The U.S. Department of Education’s civil rights office is investigating Oakland’s high suspension and expulsion rates. African-American boys make up 17 percent of the district’s enrollment but 42 percent of all suspensions. (It would be more useful to look at their percentage of male enrollment vs. male suspensions.) Many disciplinary actions were for “defiance,” such as cursing at a teacher, rather than violence, notes the Times.

Even advocates of restorative justice admit it doesn’t work for all students. Programs vary across the country. Some schools are reducing suspensions by putting students on “administrative leave,” reports the Times. ”
Restorative justice can mean formal mediation and reparation or more spontaneous discussions.

A recent circle at Bunche for Jeffrey, who was on the verge of expulsion for habitual vandalism, included an Oakland police officer, and the conversation turned to the probability that Jeffrey would wind up incarcerated or on the streets. The student had told Mr. Butler that he was being pressured to join a gang.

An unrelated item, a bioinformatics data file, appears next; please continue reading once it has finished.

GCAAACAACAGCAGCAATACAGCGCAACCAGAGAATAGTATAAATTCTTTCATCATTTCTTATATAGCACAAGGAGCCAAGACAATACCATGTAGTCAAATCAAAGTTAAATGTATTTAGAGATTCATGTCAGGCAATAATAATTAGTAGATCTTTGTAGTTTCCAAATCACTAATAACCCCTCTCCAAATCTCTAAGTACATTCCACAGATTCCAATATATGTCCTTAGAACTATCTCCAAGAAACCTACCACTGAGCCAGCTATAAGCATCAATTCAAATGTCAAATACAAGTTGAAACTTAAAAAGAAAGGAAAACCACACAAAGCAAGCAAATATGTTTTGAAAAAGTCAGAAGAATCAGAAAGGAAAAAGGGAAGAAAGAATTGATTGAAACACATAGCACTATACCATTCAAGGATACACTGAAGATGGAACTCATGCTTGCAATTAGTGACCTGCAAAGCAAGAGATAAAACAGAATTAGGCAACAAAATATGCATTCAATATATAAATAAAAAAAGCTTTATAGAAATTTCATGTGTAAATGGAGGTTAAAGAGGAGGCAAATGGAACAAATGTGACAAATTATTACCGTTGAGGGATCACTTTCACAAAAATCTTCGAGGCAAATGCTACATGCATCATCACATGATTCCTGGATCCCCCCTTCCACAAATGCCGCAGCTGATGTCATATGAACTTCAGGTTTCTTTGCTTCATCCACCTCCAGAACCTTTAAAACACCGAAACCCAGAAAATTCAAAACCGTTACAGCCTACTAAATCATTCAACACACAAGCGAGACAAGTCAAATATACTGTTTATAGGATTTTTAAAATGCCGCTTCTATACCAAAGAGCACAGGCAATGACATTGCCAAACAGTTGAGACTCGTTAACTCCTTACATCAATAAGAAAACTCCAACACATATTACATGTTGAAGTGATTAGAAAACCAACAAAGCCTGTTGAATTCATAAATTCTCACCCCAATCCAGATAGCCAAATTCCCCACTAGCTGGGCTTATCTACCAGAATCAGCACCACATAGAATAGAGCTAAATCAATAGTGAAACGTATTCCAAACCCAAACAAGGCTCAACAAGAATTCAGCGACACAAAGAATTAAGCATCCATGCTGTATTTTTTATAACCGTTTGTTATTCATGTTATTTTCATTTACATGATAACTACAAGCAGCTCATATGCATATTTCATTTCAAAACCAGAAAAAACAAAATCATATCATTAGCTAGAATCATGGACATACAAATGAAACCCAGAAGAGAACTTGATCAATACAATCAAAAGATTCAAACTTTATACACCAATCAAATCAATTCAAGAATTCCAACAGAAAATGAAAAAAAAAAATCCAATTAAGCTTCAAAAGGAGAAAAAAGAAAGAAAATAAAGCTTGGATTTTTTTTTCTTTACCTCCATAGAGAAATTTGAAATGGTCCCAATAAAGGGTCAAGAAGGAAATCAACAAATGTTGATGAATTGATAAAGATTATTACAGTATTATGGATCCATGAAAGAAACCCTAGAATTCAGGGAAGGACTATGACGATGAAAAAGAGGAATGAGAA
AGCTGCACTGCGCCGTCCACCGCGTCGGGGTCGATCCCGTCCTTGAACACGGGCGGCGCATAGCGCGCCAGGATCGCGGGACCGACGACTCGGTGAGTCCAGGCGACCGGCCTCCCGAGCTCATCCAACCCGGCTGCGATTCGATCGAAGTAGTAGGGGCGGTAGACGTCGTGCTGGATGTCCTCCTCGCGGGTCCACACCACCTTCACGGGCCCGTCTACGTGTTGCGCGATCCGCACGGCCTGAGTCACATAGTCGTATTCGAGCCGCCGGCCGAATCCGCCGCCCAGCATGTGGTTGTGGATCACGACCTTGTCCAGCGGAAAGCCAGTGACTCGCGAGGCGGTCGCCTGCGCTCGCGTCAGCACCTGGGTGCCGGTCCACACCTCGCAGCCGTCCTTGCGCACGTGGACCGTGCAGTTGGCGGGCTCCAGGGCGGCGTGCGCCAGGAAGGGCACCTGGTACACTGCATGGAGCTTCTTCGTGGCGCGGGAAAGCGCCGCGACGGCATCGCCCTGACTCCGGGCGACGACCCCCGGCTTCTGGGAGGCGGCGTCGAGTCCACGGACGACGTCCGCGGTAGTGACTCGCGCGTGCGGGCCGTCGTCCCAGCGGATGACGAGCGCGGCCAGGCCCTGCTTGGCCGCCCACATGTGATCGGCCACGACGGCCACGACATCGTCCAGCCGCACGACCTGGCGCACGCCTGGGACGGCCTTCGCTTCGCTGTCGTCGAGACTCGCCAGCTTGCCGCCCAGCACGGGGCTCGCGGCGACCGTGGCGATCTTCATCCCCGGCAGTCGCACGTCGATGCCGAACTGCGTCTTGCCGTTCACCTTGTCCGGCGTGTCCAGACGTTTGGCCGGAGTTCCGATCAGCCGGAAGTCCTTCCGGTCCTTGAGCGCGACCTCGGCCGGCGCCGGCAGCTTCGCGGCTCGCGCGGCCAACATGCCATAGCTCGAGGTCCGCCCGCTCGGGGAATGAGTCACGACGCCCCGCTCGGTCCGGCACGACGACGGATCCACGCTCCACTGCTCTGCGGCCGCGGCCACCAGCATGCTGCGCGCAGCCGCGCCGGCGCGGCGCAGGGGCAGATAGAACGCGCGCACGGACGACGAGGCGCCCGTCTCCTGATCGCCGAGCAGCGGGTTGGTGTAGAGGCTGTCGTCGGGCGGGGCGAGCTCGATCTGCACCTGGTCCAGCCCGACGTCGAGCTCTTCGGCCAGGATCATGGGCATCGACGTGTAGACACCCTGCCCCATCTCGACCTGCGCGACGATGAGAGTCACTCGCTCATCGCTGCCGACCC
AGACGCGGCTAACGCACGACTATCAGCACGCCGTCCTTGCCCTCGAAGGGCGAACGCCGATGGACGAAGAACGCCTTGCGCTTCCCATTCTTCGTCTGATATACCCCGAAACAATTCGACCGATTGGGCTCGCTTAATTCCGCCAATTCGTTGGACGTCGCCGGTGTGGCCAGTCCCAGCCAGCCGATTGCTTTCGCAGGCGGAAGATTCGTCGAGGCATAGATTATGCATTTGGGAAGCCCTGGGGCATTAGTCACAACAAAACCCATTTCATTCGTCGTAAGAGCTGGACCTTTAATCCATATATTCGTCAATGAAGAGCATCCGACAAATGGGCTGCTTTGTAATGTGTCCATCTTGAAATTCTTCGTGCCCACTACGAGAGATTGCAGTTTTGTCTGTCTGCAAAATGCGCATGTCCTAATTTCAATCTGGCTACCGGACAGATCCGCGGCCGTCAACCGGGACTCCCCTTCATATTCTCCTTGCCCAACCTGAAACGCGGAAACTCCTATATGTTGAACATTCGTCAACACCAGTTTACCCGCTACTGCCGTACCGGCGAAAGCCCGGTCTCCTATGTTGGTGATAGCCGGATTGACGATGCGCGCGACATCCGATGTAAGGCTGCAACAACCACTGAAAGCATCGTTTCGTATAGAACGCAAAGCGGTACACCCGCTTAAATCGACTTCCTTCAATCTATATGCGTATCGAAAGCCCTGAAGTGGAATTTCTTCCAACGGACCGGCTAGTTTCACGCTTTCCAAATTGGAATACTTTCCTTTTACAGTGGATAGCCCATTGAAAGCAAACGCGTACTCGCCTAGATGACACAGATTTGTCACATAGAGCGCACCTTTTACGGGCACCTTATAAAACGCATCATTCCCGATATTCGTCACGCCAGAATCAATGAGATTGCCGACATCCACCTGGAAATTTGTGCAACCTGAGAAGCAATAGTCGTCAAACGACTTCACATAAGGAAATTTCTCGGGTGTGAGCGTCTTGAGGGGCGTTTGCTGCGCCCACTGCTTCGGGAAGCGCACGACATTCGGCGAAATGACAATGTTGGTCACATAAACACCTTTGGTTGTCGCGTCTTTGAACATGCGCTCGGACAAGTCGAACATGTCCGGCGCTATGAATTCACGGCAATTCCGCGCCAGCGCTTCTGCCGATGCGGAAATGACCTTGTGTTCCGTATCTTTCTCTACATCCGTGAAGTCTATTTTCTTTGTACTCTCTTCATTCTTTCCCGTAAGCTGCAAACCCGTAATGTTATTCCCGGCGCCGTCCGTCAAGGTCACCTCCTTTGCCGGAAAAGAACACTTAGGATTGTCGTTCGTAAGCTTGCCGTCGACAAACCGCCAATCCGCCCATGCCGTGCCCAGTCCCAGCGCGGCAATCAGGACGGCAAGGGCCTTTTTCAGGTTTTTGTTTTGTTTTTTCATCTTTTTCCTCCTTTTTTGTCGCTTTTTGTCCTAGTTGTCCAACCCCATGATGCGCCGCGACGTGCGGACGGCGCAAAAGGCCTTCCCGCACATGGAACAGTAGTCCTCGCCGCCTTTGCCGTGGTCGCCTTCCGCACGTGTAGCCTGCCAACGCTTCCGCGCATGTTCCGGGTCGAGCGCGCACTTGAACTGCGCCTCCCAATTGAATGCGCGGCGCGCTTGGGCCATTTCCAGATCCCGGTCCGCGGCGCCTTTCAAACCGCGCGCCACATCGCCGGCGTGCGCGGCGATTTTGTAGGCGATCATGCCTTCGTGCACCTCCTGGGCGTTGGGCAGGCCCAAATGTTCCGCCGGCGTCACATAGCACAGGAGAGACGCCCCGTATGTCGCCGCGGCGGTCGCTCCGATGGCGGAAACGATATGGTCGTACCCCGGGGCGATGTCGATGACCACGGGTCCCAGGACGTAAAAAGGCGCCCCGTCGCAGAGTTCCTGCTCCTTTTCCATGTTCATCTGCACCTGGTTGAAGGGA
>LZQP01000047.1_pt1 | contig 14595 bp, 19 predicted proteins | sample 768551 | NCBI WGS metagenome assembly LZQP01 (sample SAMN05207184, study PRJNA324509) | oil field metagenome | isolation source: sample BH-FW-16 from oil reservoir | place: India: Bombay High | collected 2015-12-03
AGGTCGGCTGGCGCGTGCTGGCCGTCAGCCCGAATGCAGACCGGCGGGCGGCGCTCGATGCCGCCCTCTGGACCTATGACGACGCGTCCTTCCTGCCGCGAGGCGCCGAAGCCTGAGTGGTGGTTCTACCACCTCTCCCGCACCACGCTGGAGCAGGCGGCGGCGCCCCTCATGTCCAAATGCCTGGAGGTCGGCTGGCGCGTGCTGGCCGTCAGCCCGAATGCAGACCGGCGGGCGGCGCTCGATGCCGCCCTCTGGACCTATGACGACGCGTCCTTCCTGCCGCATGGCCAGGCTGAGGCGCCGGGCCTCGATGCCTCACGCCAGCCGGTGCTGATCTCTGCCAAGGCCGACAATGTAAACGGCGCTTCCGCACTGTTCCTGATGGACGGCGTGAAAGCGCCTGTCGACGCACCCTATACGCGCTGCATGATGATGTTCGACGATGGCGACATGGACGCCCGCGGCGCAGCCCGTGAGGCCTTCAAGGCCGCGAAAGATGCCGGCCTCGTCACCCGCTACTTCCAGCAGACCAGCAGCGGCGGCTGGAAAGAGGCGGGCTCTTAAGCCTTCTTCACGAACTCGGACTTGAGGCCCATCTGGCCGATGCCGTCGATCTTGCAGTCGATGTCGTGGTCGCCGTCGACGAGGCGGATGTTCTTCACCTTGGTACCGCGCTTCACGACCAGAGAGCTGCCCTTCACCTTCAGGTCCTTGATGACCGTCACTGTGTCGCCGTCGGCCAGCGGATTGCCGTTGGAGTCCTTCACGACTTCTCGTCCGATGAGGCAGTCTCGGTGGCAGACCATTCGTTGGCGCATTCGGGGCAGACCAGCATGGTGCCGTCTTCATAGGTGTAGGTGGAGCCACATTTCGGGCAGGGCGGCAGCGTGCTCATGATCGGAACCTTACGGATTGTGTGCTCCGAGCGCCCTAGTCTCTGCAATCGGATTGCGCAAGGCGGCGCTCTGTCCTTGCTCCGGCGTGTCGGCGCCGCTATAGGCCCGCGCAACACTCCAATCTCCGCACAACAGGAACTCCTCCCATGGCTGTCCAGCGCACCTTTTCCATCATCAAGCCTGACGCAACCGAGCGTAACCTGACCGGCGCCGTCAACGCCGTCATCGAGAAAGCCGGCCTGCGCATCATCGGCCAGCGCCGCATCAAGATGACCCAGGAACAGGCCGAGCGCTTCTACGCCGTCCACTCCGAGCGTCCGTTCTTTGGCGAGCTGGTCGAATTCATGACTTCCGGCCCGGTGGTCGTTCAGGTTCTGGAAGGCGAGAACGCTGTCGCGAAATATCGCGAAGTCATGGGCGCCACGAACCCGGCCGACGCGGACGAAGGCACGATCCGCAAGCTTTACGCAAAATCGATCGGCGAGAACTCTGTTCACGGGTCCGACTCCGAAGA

“Cat, you got five people right now invested in your well-being,” Mr. Butler told him. “This is a matter of life or death.” Jeffrey agreed to go to Mr. Butler’s classroom every day at third period to do his schoolwork.

Butler’s sister was murdered by her boyfriend, he told Bunche students. When the boyfriend’s mother knocked on his door to ask forgiveness, “The want for revenge in my stomach lifted.”

Sending disruptive, defiant and violent students to an alternative school that focuses on teaching them to get along with others and build self-control sounds like a good idea to me. I’m sure it helps their former teachers and classmates. I hope it helps them.